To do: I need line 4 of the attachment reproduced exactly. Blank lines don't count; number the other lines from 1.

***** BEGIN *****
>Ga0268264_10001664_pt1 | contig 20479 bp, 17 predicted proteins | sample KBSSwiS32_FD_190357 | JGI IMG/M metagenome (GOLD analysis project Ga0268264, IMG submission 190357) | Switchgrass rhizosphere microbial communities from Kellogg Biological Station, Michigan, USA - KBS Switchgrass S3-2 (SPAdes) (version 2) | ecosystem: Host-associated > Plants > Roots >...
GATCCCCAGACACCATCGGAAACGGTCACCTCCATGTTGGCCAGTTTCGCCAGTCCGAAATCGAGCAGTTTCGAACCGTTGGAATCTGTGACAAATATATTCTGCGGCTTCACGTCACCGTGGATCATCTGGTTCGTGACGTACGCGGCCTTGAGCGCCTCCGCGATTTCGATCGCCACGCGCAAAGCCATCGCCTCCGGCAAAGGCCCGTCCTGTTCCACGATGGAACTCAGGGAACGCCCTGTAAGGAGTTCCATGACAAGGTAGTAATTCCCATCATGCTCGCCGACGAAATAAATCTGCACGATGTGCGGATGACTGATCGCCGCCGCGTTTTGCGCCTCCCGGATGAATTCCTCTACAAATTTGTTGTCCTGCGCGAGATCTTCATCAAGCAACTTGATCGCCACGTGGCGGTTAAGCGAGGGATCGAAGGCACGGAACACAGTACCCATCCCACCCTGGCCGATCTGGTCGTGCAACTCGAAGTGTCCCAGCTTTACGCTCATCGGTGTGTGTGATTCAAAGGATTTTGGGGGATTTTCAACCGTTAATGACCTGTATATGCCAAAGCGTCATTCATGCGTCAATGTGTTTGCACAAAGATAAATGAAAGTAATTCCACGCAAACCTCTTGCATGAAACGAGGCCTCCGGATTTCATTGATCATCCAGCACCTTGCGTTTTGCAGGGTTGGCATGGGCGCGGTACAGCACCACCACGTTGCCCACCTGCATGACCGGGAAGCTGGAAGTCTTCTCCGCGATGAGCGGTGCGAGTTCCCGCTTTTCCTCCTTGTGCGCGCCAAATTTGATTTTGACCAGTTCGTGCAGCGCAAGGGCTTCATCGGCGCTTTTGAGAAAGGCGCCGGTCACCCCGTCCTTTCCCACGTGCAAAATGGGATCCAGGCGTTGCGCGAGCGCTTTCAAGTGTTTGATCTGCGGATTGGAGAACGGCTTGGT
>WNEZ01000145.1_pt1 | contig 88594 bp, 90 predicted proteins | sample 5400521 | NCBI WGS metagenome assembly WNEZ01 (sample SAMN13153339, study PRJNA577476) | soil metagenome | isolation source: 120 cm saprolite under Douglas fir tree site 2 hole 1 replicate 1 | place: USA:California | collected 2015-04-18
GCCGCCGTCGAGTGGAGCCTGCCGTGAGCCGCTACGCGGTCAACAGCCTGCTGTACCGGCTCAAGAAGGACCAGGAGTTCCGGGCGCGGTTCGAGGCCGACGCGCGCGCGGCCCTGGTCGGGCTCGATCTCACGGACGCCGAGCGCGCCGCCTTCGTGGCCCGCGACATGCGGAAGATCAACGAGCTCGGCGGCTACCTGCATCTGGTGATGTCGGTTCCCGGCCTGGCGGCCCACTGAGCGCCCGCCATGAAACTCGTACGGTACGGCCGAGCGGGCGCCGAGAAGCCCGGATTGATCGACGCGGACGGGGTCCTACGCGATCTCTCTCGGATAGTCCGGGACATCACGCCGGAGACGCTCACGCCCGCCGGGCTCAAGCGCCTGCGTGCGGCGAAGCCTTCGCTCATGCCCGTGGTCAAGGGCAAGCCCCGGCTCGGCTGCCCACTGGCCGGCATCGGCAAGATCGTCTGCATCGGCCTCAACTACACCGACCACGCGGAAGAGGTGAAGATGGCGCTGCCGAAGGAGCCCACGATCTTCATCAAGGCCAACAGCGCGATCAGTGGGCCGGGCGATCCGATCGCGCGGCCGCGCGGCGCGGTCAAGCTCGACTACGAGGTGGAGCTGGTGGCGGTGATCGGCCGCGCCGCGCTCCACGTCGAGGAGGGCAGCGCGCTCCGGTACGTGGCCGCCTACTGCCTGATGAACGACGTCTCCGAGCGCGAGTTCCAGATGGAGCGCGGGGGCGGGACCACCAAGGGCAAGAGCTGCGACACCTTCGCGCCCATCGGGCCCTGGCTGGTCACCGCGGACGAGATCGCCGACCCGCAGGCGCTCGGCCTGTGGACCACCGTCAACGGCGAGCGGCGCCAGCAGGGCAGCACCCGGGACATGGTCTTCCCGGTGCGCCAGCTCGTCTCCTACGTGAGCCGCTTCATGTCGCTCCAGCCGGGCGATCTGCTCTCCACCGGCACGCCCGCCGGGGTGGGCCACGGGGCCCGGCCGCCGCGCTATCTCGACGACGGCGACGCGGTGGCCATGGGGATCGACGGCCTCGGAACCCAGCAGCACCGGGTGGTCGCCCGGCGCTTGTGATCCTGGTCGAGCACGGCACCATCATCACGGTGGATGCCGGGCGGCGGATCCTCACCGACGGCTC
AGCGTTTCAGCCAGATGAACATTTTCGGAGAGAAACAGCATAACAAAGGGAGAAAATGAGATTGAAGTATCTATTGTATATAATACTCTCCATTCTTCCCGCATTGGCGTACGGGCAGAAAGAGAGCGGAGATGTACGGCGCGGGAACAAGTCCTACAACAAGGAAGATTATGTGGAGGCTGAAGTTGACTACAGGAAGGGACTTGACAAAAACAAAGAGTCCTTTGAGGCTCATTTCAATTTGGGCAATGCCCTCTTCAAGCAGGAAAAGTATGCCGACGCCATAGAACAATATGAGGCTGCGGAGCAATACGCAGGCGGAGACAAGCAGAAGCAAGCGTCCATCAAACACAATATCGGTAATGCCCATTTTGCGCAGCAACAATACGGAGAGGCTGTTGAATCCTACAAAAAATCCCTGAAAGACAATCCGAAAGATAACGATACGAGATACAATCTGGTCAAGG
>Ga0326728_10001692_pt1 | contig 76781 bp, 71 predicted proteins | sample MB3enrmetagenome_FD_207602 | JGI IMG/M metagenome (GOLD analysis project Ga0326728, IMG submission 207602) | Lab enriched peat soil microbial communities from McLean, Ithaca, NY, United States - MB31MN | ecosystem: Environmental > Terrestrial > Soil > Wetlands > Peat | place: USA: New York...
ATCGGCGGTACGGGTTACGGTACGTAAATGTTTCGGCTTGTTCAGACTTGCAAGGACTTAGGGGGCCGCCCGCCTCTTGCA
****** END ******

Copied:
GCCGCCGTCGAGTGGAGCCTGCCGTGAGCCGCTACGCGGTCAACAGCCTGCTGTACCGGCTCAAGAAGGACCAGGAGTTCCGGGCGCGGTTCGAGGCCGACGCGCGCGCGGCCCTGGTCGGGCTCGATCTCACGGACGCCGAGCGCGCCGCCTTCGTGGCCCGCGACATGCGGAAGATCAACGAGCTCGGCGGCTACCTGCATCTGGTGATGTCGGTTCCCGGCCTGGCGGCCCACTGAGCGCCCGCCATGAAACTCGTACGGTACGGCCGAGCGGGCGCCGAGAAGCCCGGATTGATCGACGCGGACGGGGTCCTACGCGATCTCTCTCGGATAGTCCGGGACATCACGCCGGAGACGCTCACGCCCGCCGGGCTCAAGCGCCTGCGTGCGGCGAAGCCTTCGCTCATGCCCGTGGTCAAGGGCAAGCCCCGGCTCGGCTGCCCACTGGCCGGCATCGGCAAGATCGTCTGCATCGGCCTCAACTACACCGACCACGCGGAAGAGGTGAAGATGGCGCTGCCGAAGGAGCCCACGATCTTCATCAAGGCCAACAGCGCGATCAGTGGGCCGGGCGATCCGATCGCGCGGCCGCGCGGCGCGGTCAAGCTCGACTACGAGGTGGAGCTGGTGGCGGTGATCGGCCGCGCCGCGCTCCACGTCGAGGAGGGCAGCGCGCTCCGGTACGTGGCCGCCTACTGCCTGATGAACGACGTCTCCGAGCGCGAGTTCCAGATGGAGCGCGGGGGCGGGACCACCAAGGGCAAGAGCTGCGACACCTTCGCGCCCATCGGGCCCTGGCTGGTCACCGCGGACGAGATCGCCGACCCGCAGGCGCTCGGCCTGTGGACCACCGTCAACGGCGAGCGGCGCCAGCAGGGCAGCACCCGGGACATGGTCTTCCCGGTGCGCCAGCTCGTCTCCTACGTGAGCCGCTTCATGTCGCTCCAGCCGGGCGATCTGCTCTCCACCGGCACGCCCGCCGGGGTGGGCCACGGGGCCCGGCCGCCGCGCTATCTCGACGACGGCGACGCGGTGGCCATGGGGATCGACGGCCTCGGAACCCAGCAGCACCGGGTGGTCGCCCGGCGCTTGTGATCCTGGTCGAGCACGGCACCATCATCACGGTGGATGCCGGGCGGCGGATCCTCACCGACGGCTC